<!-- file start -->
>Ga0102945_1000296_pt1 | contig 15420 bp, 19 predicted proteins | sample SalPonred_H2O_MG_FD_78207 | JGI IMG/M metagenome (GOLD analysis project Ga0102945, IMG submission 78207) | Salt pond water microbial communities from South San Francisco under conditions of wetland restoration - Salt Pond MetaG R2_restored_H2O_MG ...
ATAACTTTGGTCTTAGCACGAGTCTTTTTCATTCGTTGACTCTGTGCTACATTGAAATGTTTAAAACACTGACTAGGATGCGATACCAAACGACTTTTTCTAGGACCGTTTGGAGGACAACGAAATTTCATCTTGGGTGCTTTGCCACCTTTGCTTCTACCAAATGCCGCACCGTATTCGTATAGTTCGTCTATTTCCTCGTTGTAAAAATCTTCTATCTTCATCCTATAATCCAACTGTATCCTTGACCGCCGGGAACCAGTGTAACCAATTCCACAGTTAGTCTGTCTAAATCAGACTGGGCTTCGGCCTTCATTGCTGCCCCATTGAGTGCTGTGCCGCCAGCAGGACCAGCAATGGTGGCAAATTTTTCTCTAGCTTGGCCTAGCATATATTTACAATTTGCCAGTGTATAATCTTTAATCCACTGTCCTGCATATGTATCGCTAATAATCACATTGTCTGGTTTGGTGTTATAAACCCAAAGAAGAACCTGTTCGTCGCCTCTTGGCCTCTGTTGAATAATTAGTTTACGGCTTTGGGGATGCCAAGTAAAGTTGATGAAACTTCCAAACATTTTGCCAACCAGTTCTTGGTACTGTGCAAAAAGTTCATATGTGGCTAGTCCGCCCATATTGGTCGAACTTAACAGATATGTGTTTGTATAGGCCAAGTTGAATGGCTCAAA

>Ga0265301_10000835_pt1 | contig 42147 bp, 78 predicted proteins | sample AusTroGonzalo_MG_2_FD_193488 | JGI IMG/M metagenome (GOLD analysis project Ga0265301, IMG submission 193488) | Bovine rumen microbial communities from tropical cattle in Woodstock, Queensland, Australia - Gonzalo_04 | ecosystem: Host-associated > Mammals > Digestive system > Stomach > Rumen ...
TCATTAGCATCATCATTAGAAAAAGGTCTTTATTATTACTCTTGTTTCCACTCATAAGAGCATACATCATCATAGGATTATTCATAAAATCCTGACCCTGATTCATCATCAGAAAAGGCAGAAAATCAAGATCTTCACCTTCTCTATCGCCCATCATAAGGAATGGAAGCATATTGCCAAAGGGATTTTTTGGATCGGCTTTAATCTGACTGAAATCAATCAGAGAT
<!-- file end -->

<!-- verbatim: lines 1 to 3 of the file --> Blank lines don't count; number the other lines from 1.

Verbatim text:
>Ga0102945_1000296_pt1 | contig 15420 bp, 19 predicted proteins | sample SalPonred_H2O_MG_FD_78207 | JGI IMG/M metagenome (GOLD analysis project Ga0102945, IMG submission 78207) | Salt pond water microbial communities from South San Francisco under conditions of wetland restoration - Salt Pond MetaG R2_restored_H2O_MG ...
ATAACTTTGGTCTTAGCACGAGTCTTTTTCATTCGTTGACTCTGTGCTACATTGAAATGTTTAAAACACTGACTAGGATGCGATACCAAACGACTTTTTCTAGGACCGTTTGGAGGACAACGAAATTTCATCTTGGGTGCTTTGCCACCTTTGCTTCTACCAAATGCCGCACCGTATTCGTATAGTTCGTCTATTTCCTCGTTGTAAAAATCTTCTATCTTCATCCTATAATCCAACTGTATCCTTGACCGCCGGGAACCAGTGTAACCAATTCCACAGTTAGTCTGTCTAAATCAGACTGGGCTTCGGCCTTCATTGCTGCCCCATTGAGTGCTGTGCCGCCAGCAGGACCAGCAATGGTGGCAAATTTTTCTCTAGCTTGGCCTAGCATATATTTACAATTTGCCAGTGTATAATCTTTAATCCACTGTCCTGCATATGTATCGCTAATAATCACATTGTCTGGTTTGGTGTTATAAACCCAAAGAAGAACCTGTTCGTCGCCTCTTGGCCTCTGTTGAATAATTAGTTTACGGCTTTGGGGATGCCAAGTAAAGTTGATGAAACTTCCAAACATTTTGCCAACCAGTTCTTGGTACTGTGCAAAAAGTTCATATGTGGCTAGTCCGCCCATATTGGTCGAACTTAACAGATATGTGTTTGTATAGGCCAAGTTGAATGGCTCAAA

>Ga0265301_10000835_pt1 | contig 42147 bp, 78 predicted proteins | sample AusTroGonzalo_MG_2_FD_193488 | JGI IMG/M metagenome (GOLD analysis project Ga0265301, IMG submission 193488) | Bovine rumen microbial communities from tropical cattle in Woodstock, Queensland, Australia - Gonzalo_04 | ecosystem: Host-associated > Mammals > Digestive system > Stomach > Rumen ...